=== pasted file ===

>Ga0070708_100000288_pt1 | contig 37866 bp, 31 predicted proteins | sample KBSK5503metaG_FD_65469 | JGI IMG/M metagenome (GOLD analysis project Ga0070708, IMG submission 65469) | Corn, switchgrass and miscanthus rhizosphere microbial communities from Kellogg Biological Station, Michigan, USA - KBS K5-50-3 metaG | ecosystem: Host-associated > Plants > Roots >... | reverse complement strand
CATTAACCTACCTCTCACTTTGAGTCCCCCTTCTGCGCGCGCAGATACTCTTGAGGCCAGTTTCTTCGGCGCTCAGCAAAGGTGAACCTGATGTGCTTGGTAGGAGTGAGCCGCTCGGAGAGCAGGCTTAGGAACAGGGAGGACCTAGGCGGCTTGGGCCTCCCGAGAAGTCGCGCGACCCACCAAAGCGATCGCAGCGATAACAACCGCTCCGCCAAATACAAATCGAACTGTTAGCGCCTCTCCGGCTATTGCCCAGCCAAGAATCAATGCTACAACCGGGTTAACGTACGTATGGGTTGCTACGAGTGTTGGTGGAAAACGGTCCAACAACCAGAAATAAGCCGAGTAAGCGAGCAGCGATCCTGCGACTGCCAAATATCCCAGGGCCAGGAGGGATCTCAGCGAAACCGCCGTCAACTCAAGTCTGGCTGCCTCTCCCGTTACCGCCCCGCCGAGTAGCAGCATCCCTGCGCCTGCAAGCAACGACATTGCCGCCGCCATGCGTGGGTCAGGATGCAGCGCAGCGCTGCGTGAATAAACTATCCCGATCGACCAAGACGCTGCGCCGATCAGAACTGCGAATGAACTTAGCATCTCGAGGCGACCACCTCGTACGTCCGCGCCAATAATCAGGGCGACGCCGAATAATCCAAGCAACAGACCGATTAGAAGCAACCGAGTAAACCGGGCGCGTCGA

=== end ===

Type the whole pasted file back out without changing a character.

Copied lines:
>Ga0070708_100000288_pt1 | contig 37866 bp, 31 predicted proteins | sample KBSK5503metaG_FD_65469 | JGI IMG/M metagenome (GOLD analysis project Ga0070708, IMG submission 65469) | Corn, switchgrass and miscanthus rhizosphere microbial communities from Kellogg Biological Station, Michigan, USA - KBS K5-50-3 metaG | ecosystem: Host-associated > Plants > Roots >... | reverse complement strand
CATTAACCTACCTCTCACTTTGAGTCCCCCTTCTGCGCGCGCAGATACTCTTGAGGCCAGTTTCTTCGGCGCTCAGCAAAGGTGAACCTGATGTGCTTGGTAGGAGTGAGCCGCTCGGAGAGCAGGCTTAGGAACAGGGAGGACCTAGGCGGCTTGGGCCTCCCGAGAAGTCGCGCGACCCACCAAAGCGATCGCAGCGATAACAACCGCTCCGCCAAATACAAATCGAACTGTTAGCGCCTCTCCGGCTATTGCCCAGCCAAGAATCAATGCTACAACCGGGTTAACGTACGTATGGGTTGCTACGAGTGTTGGTGGAAAACGGTCCAACAACCAGAAATAAGCCGAGTAAGCGAGCAGCGATCCTGCGACTGCCAAATATCCCAGGGCCAGGAGGGATCTCAGCGAAACCGCCGTCAACTCAAGTCTGGCTGCCTCTCCCGTTACCGCCCCGCCGAGTAGCAGCATCCCTGCGCCTGCAAGCAACGACATTGCCGCCGCCATGCGTGGGTCAGGATGCAGCGCAGCGCTGCGTGAATAAACTATCCCGATCGACCAAGACGCTGCGCCGATCAGAACTGCGAATGAACTTAGCATCTCGAGGCGACCACCTCGTACGTCCGCGCCAATAATCAGGGCGACGCCGAATAATCCAAGCAACAGACCGATTAGAAGCAACCGAGTAAACCGGGCGCGTCGA